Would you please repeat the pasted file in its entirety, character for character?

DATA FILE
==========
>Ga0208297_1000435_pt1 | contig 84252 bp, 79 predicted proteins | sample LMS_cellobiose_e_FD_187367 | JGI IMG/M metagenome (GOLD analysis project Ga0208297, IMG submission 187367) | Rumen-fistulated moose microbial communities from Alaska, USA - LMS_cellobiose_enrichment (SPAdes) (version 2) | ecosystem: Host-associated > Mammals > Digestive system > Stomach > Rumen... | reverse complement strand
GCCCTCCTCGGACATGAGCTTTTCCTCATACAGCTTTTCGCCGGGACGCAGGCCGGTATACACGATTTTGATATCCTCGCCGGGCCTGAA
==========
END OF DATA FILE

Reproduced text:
>Ga0208297_1000435_pt1 | contig 84252 bp, 79 predicted proteins | sample LMS_cellobiose_e_FD_187367 | JGI IMG/M metagenome (GOLD analysis project Ga0208297, IMG submission 187367) | Rumen-fistulated moose microbial communities from Alaska, USA - LMS_cellobiose_enrichment (SPAdes) (version 2) | ecosystem: Host-associated > Mammals > Digestive system > Stomach > Rumen... | reverse complement strand
GCCCTCCTCGGACATGAGCTTTTCCTCATACAGCTTTTCGCCGGGACGCAGGCCGGTATACACGATTTTGATATCCTCGCCGGGCCTGAA